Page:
Given the continued coverage of cyclists and the use of drugs, legal and sanctioned by TUE (therapeutic use exemptions) or not, it is only fair to point out that illicit assistance to top sportspeople can be administered by several other ways than through pills, potions and prescription drugs.
In the world of cycling, ‘mechanical doping’, or ‘mechanical fraud’ is also a concern. This is where a professional rider uses a hidden motor secreted inside their bike frame to offer an unfair advantage against competitors relying on muscle power alone.
Cycling fans and current affairs followers will already be familiar with the problems cycling has gone through in the last few years, after Lance Armstrong’s cover was blown and both Floyd Landis (2006) and Alberto Contador (2010) were stripped of their Tour de France titles after testing positive for drugs of various sorts. Top road and track cyclist Sir Bradley Wiggins is currently in the spotlight over his use of therapeutic use exemption drugs, ostensibly legal under supervision, but seemingly open to abuse according to other reports.
Mechanical doping cannot be physically tested for, but can still be detected using state of the art scanning technology. But what makes mechanical doping happen? It is not yet widely used in major races, with only one incident currently recorded. And how can it be detected?
How does mechanical doping happen?
For most in-bike motors, a small battery-driven motor is used to add power to the rider’s pedalling. This is usually hidden in the seat post, or even in a false water bottle (bidon), and controlled by the rider using a switch somewhere within easy reach. The battery can be a standard AAA size, widely available and already in use in many handheld devices. The extra power goes to the pedals via a gear attached to the bottom bracket of the bike.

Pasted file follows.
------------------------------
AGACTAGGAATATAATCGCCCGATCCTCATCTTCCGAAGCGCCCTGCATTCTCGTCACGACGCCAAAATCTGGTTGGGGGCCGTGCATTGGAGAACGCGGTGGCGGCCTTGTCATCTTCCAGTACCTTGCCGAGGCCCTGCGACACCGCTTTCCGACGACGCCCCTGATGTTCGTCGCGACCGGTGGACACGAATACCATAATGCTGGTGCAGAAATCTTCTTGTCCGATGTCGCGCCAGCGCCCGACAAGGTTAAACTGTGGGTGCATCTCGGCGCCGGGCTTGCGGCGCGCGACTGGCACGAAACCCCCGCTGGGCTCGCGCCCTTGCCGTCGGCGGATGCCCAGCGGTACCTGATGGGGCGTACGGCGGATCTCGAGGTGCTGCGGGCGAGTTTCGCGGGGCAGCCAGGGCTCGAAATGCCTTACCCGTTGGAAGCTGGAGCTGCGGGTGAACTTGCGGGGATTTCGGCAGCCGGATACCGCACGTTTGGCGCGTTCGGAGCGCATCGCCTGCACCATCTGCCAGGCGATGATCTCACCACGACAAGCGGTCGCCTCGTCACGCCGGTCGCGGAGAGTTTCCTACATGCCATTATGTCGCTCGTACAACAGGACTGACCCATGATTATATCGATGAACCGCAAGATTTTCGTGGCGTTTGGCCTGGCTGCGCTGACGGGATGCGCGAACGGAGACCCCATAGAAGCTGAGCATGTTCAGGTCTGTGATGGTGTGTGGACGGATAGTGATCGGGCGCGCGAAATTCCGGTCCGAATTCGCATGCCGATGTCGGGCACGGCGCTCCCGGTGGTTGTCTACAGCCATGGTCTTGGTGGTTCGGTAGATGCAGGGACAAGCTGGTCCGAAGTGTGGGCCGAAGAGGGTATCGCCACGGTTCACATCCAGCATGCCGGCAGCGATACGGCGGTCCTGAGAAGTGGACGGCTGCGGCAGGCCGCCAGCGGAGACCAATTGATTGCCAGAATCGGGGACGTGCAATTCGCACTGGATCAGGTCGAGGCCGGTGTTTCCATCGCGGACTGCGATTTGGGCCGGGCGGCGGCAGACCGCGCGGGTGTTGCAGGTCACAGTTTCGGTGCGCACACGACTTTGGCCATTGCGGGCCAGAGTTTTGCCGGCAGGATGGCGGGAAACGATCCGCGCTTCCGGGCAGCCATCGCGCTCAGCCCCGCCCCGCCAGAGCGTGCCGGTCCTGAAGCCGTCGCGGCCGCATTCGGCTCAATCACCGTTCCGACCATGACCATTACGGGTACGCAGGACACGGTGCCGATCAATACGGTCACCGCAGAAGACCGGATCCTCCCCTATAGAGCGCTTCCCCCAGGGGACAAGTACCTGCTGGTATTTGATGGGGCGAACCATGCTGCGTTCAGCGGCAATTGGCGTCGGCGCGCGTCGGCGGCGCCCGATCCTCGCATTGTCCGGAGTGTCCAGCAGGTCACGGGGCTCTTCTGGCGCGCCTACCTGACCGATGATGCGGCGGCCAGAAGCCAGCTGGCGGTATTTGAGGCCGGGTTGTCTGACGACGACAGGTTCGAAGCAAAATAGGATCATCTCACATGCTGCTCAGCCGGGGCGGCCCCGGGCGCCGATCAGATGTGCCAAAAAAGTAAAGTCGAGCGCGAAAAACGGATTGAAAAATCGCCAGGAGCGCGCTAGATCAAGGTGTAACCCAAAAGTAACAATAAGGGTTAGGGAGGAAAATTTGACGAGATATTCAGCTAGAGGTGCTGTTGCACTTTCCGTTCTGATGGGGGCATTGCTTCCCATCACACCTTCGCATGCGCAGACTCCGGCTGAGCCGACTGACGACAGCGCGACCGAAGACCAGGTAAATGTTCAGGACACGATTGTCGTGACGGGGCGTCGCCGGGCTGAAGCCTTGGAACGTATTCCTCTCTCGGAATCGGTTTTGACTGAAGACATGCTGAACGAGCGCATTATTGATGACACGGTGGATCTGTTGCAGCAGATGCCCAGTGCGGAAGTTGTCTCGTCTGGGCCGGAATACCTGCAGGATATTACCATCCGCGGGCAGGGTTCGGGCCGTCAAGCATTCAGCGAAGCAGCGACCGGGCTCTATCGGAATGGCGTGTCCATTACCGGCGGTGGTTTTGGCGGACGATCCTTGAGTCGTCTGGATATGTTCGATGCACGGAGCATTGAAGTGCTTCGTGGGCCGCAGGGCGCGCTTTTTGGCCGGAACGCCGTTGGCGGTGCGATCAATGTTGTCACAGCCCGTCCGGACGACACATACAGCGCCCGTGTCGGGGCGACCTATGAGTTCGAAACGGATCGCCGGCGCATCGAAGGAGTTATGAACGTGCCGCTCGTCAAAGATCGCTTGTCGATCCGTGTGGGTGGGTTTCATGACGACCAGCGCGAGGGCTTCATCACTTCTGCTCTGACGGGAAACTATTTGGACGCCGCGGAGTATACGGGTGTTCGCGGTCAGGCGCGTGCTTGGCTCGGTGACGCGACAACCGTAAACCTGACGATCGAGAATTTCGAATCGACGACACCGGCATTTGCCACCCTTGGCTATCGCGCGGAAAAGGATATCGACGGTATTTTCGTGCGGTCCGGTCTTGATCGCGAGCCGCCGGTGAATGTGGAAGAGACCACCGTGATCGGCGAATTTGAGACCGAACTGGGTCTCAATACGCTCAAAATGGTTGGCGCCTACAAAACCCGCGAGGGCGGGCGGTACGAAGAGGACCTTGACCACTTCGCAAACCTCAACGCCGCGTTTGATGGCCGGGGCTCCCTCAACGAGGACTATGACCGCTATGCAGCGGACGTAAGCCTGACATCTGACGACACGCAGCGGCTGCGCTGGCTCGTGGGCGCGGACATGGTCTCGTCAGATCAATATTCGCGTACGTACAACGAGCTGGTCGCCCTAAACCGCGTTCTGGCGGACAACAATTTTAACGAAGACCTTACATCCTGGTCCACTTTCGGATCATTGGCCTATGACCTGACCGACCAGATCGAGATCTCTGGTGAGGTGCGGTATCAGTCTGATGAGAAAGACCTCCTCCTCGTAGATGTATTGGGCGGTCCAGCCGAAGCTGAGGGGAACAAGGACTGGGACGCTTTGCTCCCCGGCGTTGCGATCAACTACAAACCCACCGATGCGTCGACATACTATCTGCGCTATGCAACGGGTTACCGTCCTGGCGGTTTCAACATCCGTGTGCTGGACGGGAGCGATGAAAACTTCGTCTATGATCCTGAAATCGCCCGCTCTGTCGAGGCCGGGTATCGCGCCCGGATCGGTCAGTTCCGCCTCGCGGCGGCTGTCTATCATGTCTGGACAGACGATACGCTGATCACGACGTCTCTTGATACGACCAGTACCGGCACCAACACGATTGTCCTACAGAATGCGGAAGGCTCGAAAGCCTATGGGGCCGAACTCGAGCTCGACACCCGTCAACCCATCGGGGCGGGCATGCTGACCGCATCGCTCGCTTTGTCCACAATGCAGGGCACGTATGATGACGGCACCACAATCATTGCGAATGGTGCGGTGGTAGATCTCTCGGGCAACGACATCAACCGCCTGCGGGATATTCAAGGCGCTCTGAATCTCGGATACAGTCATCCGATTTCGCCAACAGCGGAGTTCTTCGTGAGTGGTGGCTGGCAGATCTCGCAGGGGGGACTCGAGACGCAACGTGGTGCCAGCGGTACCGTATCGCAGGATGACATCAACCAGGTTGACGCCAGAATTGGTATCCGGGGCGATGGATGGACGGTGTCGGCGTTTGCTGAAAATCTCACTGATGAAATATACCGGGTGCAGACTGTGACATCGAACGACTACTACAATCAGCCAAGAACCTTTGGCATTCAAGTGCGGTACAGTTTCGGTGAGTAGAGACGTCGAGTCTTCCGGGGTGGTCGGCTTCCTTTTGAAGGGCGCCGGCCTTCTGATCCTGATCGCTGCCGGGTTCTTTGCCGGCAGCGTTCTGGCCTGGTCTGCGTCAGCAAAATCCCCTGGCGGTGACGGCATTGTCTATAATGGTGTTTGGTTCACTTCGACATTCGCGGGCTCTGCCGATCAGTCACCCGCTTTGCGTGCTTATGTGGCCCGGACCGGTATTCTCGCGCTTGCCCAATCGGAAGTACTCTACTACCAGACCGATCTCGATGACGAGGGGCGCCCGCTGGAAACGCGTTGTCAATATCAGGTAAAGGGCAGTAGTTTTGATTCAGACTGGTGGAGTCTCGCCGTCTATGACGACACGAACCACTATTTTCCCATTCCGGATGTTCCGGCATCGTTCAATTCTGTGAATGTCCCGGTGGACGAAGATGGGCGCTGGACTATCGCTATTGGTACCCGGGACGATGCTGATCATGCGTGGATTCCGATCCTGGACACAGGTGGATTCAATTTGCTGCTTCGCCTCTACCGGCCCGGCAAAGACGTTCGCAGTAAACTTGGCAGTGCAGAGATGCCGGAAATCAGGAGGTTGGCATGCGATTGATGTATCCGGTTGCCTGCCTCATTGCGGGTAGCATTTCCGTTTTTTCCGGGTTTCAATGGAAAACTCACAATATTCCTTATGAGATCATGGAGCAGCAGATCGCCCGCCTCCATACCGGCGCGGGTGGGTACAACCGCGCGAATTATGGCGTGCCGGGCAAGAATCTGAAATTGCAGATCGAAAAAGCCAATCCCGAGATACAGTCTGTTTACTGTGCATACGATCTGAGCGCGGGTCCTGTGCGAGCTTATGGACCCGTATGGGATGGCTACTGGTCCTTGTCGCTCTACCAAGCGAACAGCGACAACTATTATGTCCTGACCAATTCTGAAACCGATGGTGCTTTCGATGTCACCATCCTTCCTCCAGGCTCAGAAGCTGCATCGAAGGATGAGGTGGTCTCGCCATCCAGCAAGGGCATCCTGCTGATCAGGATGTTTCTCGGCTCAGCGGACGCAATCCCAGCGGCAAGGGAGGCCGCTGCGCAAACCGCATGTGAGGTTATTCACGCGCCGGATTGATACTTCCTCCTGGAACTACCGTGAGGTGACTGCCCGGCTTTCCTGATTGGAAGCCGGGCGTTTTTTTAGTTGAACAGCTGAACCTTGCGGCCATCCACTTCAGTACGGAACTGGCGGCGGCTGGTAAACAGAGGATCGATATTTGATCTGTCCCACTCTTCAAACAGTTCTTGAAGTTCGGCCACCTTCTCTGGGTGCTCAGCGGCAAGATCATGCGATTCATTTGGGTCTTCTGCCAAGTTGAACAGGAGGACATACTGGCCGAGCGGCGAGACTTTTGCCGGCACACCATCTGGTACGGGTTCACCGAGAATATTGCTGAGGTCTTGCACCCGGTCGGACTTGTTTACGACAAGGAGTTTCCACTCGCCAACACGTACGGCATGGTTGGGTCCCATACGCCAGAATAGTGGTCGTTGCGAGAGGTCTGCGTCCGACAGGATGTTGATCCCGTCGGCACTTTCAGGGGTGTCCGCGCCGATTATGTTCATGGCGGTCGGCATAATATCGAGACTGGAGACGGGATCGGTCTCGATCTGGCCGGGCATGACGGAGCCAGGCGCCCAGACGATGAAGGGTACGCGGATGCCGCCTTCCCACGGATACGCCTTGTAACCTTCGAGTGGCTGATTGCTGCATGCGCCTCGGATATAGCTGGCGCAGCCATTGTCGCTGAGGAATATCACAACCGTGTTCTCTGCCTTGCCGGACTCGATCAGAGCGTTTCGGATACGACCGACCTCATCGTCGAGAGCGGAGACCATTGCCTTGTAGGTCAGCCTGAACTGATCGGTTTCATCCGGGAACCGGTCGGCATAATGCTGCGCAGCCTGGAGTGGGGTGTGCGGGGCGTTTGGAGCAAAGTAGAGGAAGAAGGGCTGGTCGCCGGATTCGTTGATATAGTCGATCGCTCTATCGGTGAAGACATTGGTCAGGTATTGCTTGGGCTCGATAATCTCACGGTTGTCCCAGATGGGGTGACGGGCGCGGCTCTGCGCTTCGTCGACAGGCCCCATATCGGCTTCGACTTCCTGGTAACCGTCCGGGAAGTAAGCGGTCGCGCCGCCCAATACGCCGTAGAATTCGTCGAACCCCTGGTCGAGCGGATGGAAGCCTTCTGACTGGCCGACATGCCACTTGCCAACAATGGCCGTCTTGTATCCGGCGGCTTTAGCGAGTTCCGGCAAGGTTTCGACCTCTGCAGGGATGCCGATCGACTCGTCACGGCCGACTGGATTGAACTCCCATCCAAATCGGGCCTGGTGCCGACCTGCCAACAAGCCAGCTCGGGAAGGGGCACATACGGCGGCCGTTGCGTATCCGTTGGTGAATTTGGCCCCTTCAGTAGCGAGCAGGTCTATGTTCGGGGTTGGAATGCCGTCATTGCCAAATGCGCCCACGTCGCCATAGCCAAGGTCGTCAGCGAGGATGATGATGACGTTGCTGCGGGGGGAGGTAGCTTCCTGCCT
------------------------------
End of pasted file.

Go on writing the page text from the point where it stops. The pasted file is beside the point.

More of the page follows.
An alternative method involves the use of magnets on the rear wheel. This is relatively new and expensive technology. However, electromagnetic wheels are considered more advanced than hidden motors.
What are the authorities doing to detect it?
Heat detectors and a form of magnetic resonance imaging are both being deployed in the search for motors. In this year’s Tour de France, the testers were shown drawing up alongside Steve Cummings on a lone breakaway and aiming heat detecting equipment at his bike.
The commissaries also announced post-race testing across the whole Grand Tour schedule on hundreds of bicycles, involving dismantling them completely to probe the innards as well as taking outside thermal-style shots of the bikes in motion to easily detect a motor in action. When magnetic resonance is applied outside of the medical field that most people know it for, it is a powerful tool for a variety of industries. Aside from testing for mechanical doping in cycling, it is also used in chemistry and biology, but its use in sport is new and different. It may also be the necessary deterrent for those tempted to employ it, as MR images are widely recognised as accurate.
As cycling enters its autumn-winter race hiatus, the spotlight may, like the sunlight, be temporarily dimmed. But come next spring, the watts will be turned back up, and those suspected of employing mechanical fraud may find themselves feeling rather uncomfortable.